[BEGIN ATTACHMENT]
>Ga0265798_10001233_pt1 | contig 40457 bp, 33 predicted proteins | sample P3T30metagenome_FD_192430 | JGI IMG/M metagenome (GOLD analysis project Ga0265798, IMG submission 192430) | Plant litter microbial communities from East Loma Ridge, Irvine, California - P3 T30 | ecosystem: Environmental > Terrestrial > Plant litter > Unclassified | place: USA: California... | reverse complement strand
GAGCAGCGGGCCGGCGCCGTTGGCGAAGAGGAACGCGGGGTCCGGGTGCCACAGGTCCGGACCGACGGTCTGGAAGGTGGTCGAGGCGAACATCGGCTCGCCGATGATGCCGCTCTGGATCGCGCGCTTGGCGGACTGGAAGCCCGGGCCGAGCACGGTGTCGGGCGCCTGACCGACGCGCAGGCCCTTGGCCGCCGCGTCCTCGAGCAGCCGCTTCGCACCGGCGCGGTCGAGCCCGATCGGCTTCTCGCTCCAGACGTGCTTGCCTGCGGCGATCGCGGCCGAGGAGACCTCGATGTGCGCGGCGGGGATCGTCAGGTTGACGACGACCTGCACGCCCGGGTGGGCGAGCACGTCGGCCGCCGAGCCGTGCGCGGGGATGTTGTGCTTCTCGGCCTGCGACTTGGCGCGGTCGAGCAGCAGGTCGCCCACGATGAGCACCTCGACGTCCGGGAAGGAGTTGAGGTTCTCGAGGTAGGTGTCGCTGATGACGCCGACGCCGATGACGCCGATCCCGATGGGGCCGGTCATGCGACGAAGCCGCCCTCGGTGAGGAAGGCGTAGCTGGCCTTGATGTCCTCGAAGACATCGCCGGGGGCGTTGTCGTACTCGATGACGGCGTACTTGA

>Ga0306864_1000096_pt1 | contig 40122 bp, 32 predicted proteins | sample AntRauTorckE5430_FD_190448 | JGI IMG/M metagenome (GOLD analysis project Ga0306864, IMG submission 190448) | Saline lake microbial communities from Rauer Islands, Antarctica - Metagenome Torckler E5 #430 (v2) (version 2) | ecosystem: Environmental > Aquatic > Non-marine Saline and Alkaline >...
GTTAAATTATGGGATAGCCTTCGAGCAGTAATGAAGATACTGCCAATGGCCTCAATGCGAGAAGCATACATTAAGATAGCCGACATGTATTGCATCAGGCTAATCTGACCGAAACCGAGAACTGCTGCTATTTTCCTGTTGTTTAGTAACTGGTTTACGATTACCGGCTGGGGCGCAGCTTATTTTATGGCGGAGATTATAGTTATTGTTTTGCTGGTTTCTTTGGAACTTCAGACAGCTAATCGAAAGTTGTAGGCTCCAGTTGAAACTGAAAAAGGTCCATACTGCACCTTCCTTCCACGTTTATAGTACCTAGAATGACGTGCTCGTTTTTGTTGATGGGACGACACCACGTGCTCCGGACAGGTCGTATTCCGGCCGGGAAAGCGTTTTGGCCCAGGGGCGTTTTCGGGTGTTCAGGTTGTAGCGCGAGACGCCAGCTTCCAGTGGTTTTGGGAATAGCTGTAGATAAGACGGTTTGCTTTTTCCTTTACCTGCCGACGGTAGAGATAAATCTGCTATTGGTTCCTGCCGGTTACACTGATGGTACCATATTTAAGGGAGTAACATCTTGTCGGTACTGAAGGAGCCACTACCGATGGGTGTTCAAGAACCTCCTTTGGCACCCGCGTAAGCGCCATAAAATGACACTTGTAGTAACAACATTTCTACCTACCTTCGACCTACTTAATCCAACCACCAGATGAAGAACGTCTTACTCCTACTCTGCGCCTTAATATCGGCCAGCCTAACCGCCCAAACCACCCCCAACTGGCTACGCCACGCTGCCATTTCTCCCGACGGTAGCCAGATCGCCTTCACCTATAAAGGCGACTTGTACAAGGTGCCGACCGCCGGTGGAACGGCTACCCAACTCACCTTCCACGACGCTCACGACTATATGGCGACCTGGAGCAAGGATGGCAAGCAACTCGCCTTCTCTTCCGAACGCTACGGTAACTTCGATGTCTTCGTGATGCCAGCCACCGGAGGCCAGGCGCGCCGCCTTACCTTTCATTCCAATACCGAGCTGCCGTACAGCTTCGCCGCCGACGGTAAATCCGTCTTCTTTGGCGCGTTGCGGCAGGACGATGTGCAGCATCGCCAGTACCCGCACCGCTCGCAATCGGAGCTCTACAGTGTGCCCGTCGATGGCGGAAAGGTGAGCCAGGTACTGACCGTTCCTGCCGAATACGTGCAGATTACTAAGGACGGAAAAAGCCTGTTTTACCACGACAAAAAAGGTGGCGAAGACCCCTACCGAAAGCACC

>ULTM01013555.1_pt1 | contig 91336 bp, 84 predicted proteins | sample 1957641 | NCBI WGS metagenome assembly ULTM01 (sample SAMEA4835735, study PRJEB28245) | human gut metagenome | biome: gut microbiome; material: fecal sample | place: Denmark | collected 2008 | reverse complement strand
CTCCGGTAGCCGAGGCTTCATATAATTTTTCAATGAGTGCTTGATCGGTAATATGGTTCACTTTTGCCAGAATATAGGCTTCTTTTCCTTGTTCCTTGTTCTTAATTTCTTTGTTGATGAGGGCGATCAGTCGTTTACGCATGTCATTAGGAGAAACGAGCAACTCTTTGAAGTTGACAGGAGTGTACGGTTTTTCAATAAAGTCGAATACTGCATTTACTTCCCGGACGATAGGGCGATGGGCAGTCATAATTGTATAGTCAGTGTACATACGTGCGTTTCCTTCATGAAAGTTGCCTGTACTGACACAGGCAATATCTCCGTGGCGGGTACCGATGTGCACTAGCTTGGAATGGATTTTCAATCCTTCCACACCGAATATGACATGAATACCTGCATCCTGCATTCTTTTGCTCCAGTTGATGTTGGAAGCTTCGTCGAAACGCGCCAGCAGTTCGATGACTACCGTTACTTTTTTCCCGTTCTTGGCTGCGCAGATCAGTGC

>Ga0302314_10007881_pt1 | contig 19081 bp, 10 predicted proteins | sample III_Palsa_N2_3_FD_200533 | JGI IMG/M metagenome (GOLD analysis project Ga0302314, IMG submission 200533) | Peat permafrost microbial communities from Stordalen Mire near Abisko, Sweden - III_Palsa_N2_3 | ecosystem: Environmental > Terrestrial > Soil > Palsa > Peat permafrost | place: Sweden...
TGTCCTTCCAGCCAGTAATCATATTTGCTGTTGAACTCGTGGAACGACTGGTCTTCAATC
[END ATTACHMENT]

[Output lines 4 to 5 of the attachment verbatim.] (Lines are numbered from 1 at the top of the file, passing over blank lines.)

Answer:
GTTAAATTATGGGATAGCCTTCGAGCAGTAATGAAGATACTGCCAATGGCCTCAATGCGAGAAGCATACATTAAGATAGCCGACATGTATTGCATCAGGCTAATCTGACCGAAACCGAGAACTGCTGCTATTTTCCTGTTGTTTAGTAACTGGTTTACGATTACCGGCTGGGGCGCAGCTTATTTTATGGCGGAGATTATAGTTATTGTTTTGCTGGTTTCTTTGGAACTTCAGACAGCTAATCGAAAGTTGTAGGCTCCAGTTGAAACTGAAAAAGGTCCATACTGCACCTTCCTTCCACGTTTATAGTACCTAGAATGACGTGCTCGTTTTTGTTGATGGGACGACACCACGTGCTCCGGACAGGTCGTATTCCGGCCGGGAAAGCGTTTTGGCCCAGGGGCGTTTTCGGGTGTTCAGGTTGTAGCGCGAGACGCCAGCTTCCAGTGGTTTTGGGAATAGCTGTAGATAAGACGGTTTGCTTTTTCCTTTACCTGCCGACGGTAGAGATAAATCTGCTATTGGTTCCTGCCGGTTACACTGATGGTACCATATTTAAGGGAGTAACATCTTGTCGGTACTGAAGGAGCCACTACCGATGGGTGTTCAAGAACCTCCTTTGGCACCCGCGTAAGCGCCATAAAATGACACTTGTAGTAACAACATTTCTACCTACCTTCGACCTACTTAATCCAACCACCAGATGAAGAACGTCTTACTCCTACTCTGCGCCTTAATATCGGCCAGCCTAACCGCCCAAACCACCCCCAACTGGCTACGCCACGCTGCCATTTCTCCCGACGGTAGCCAGATCGCCTTCACCTATAAAGGCGACTTGTACAAGGTGCCGACCGCCGGTGGAACGGCTACCCAACTCACCTTCCACGACGCTCACGACTATATGGCGACCTGGAGCAAGGATGGCAAGCAACTCGCCTTCTCTTCCGAACGCTACGGTAACTTCGATGTCTTCGTGATGCCAGCCACCGGAGGCCAGGCGCGCCGCCTTACCTTTCATTCCAATACCGAGCTGCCGTACAGCTTCGCCGCCGACGGTAAATCCGTCTTCTTTGGCGCGTTGCGGCAGGACGATGTGCAGCATCGCCAGTACCCGCACCGCTCGCAATCGGAGCTCTACAGTGTGCCCGTCGATGGCGGAAAGGTGAGCCAGGTACTGACCGTTCCTGCCGAATACGTGCAGATTACTAAGGACGGAAAAAGCCTGTTTTACCACGACAAAAAAGGTGGCGAAGACCCCTACCGAAAGCACC

>ULTM01013555.1_pt1 | contig 91336 bp, 84 predicted proteins | sample 1957641 | NCBI WGS metagenome assembly ULTM01 (sample SAMEA4835735, study PRJEB28245) | human gut metagenome | biome: gut microbiome; material: fecal sample | place: Denmark | collected 2008 | reverse complement strand